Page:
Facebook Twitter

Prosecutor seems doubtful on case against Nichols

SHARE Prosecutor seems doubtful on case against Nichols

OKLAHOMA CITY (AP) — More than two years after an Oklahoma prosecutor filed murder charges against bombing conspirator Terry Nichols, a new district attorney is expressing his biggest doubts to date about whether the case will move forward.

Wes Lane became Oklahoma County's top prosecutor July 1 following the retirement of Bob Macy, who in March 1999 filed 160 counts of first-degree murder against Nichols and said he would seek the death penalty.

Lane expressed reservations about pursuing the case on the day he took office. Since then, he has reassigned a top prosecutor in the Nichols case, and a preliminary hearing that will decide whether there is enough evidence to try Nichols was postponed for the fourth time.

"Just because the case was filed, in my mind, does not automatically mean it should be pursued," Lane said in an interview with The Associated Press.

Lane, 45, questions whether his office's limited resources should be devoted to a case in which obtaining a death penalty is far from certain.

He said prosecutors assigned to Nichols' case are needed to help ease a backlog of serious crimes that await prosecution.

Nichols was convicted of federal manslaughter charges and sentenced to life in prison for the 1995 bombing of the Alfred P. Murrah Federal Building. He was moved to Oklahoma from a federal prison in Colorado in January 2000 to face state charges.

Nichols' lawyers are seeking a new federal trial over the failure of the FBI to turn over thousands of documents to his defense attorneys.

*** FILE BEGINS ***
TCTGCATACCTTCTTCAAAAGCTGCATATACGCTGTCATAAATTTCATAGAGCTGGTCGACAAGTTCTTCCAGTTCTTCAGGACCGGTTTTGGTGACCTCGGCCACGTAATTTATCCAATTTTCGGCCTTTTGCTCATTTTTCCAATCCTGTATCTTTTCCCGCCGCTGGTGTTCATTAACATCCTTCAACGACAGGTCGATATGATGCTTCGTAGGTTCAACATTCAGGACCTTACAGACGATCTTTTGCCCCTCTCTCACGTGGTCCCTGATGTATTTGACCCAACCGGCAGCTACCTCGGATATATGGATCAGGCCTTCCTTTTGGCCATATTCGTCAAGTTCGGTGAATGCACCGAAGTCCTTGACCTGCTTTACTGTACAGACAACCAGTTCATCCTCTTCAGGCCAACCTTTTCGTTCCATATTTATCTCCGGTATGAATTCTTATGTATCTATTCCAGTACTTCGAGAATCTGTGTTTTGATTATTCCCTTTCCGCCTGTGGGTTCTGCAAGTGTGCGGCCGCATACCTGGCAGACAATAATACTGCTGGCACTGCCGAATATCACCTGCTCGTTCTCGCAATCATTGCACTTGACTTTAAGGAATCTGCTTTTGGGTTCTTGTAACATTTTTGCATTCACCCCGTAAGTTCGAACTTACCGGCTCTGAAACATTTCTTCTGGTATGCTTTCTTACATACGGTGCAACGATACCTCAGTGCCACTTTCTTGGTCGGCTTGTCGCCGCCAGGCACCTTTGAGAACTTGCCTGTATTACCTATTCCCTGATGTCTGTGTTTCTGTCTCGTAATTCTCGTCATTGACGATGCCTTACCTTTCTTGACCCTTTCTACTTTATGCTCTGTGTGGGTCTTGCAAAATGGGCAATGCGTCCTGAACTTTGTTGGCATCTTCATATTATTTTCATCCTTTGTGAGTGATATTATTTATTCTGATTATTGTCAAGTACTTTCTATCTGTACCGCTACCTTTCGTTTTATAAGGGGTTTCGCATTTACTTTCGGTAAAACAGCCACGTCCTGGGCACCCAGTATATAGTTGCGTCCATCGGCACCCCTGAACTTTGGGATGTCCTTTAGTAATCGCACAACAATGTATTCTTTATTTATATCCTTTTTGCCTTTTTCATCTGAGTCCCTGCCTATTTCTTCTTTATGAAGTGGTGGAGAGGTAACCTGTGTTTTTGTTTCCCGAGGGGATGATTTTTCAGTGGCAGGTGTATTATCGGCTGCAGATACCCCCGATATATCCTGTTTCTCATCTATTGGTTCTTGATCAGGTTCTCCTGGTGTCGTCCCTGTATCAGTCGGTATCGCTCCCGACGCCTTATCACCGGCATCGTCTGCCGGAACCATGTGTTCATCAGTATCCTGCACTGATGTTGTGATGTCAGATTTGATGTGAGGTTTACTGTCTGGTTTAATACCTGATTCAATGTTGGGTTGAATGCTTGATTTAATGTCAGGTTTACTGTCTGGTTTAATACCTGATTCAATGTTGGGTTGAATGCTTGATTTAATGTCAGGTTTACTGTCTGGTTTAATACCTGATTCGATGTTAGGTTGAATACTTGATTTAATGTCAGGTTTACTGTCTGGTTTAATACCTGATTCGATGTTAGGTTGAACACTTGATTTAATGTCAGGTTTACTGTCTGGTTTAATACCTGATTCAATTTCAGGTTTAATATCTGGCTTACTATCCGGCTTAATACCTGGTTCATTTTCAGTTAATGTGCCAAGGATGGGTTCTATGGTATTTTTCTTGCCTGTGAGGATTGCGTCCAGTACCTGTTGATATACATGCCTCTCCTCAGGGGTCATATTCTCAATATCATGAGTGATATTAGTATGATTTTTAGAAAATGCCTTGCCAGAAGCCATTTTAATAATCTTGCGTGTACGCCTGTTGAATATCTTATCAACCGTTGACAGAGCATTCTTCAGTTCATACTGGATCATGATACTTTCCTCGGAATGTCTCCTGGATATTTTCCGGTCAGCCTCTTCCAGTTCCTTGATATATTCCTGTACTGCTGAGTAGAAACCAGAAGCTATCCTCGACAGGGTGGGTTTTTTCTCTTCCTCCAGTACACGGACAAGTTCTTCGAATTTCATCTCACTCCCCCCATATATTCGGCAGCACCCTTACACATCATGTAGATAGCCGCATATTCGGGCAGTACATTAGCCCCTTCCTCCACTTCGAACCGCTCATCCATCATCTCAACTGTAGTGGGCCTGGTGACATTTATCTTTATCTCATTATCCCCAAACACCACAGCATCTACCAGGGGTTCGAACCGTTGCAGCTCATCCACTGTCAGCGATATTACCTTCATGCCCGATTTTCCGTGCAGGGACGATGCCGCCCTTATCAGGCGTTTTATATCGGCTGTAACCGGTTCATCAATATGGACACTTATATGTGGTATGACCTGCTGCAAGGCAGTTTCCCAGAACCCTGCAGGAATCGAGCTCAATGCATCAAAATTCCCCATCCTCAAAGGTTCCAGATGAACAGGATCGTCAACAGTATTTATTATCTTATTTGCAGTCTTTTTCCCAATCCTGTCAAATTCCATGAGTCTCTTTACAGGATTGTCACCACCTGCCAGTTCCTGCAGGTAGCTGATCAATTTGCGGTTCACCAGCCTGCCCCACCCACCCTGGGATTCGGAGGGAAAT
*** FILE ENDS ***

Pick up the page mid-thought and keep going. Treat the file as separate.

But Lane said he does not believe a state trial is necessary to keep Nichols behind bars.

"The odds are pretty slim that the conviction will be overturned, at which point in time he will rot in a federal penitentiary," Lane said.

Lane's reassessment of the case is being watched closely by attorneys and legal scholars who have also expressed doubt that Nichols can receive a fair trial in Oklahoma.

Gov. Frank Keating said he would support any decision Lane makes. But Keating said it is unlikely Nichols would be sentenced to death.

"If the evidence is that he didn't light the fuse, it will be very difficult to get a punishment greater than life in prison," Keating said.

Timothy McVeigh, who actually carried out the bombing, was sentenced to death in the federal case and was executed last month.

Almost $1.5 million has already been spent on Nichols' defense and another $521,024 has been budgeted for the new fiscal year, which began July 1.

Public opinion polls indicate that the majority of Oklahomans are opposed to a potentially costly state trial.

Lane said he would officially decide whether to proceed with Nichols' prosecution by the end of the summer. The next scheduled hearing is Aug. 22.